The 'first' Spitfire the Type 224 would prove unsuccessful and would never enter production ending its days as a target on a firing range. Despite this important data was gleaned from the Supermarine
Type 224 project which would help the company in their future monoplane fighter designs.
With the release on the 1st October 1931 by the Air Ministry of Specification F.7/30 the search for a successor to the Gloster Gauntlet, which was still four years away from entering service, began. The
intended day and night fighter was to be able to reach 250 mph, be all metal and have armament consisting of four machine-guns. Other requested requirements included good pilot visibility, low
landing speed and long endurance although any engine could power the aircraft.
The Supermarine design would have to compete against seven other entries and the Type 224, as it was known, was a monoplane featuring a inverted gull wing
and fixed undercarriage. The engine chosen by the company was the 600-hp Rolls Royce Kestrel IV which would later be renamed the Goshawk II. An experimental engine this was cooled by evaporation as
opposed to the normal radiator engines which meant less water was needed and thus saved weight. As required by the Specification four machine-guns would be fitted one in each side of the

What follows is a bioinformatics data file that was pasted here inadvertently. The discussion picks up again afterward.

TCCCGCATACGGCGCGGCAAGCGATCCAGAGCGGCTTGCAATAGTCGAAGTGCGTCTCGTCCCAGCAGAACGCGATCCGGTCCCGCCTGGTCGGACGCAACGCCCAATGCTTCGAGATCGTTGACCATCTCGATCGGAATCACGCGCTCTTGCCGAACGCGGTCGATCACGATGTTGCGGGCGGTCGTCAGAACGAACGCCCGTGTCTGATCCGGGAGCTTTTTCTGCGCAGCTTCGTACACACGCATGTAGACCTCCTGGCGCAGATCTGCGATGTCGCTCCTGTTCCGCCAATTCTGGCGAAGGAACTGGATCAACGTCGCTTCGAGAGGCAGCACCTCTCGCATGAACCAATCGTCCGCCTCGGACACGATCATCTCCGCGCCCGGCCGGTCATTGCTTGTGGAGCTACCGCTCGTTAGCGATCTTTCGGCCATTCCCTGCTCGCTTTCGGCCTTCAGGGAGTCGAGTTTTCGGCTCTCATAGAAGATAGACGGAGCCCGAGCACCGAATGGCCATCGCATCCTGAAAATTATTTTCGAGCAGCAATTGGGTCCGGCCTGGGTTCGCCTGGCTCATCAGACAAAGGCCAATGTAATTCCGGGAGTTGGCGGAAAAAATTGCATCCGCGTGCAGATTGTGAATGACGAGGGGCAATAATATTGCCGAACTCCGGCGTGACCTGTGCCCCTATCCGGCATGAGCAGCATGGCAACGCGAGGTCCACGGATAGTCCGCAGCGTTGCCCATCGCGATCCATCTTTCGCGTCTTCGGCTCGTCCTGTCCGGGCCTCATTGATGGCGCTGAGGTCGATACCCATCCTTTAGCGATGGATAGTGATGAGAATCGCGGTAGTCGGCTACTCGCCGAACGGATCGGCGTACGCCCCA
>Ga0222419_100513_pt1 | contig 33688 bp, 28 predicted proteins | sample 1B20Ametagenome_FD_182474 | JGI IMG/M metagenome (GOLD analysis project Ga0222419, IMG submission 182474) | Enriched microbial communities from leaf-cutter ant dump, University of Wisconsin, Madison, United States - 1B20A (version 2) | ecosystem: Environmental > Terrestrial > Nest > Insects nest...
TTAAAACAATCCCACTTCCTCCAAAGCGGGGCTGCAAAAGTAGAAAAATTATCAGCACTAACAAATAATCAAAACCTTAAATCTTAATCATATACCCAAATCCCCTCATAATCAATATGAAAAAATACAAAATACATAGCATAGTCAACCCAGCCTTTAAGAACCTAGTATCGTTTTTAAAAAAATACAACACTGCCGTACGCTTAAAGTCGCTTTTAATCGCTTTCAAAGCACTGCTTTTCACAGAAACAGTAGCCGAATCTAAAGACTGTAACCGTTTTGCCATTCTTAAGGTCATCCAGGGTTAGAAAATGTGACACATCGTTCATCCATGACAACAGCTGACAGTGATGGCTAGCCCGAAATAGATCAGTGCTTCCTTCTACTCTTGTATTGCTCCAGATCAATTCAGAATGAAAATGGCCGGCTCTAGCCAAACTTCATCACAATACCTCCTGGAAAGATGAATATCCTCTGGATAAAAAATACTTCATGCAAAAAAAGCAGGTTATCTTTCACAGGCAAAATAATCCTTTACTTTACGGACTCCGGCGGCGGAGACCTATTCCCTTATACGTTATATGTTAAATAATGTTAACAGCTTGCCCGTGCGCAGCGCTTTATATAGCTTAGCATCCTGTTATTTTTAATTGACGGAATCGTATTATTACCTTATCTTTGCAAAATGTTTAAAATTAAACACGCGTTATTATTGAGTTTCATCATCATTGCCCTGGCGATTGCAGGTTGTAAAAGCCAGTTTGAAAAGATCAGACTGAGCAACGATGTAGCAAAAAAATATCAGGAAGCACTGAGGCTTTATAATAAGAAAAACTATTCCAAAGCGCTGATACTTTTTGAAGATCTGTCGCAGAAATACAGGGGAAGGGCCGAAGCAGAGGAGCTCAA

undercarriage fairings and one in each wing near the cockpit.
Using the gull wing design which was laterally unstable, meaning the aircraft moved from side to side whilst in flight, lead to the design undergoing heavy testing in the wind tunnel which
showed that the aircraft was directionally unstable. To resolve this issue the fin area was increased.
In the hands of J 'Mutt' Summers Supermarine's new fighter, which was unofficially named the Spitfire, made its maiden flight on the 19th February 1934. However the top speed of the Type 224 was
only 228 mph some 22 mph down on the requirement and only 18mph faster than the Gauntlet which it was intended to replace. Making an appearance at the Royal Air Force Display at Hendon on the 30th
June 1934 this was to be it for the Type 224 as in the end it was to be the Gloster Gladiator, which was born out of a design study of the Gauntlet, which was chosen.
Only one example was built and this arrived at the Aeroplane and Armament Experimental Establishment at Martlesham Heath on the 25th May 1937 where it was used on a firing range as a target.
Whilst the Type 224 never enter production the experience and data gained from the aircraft would prove beneficial for Supermarine's next design, the Spitfire.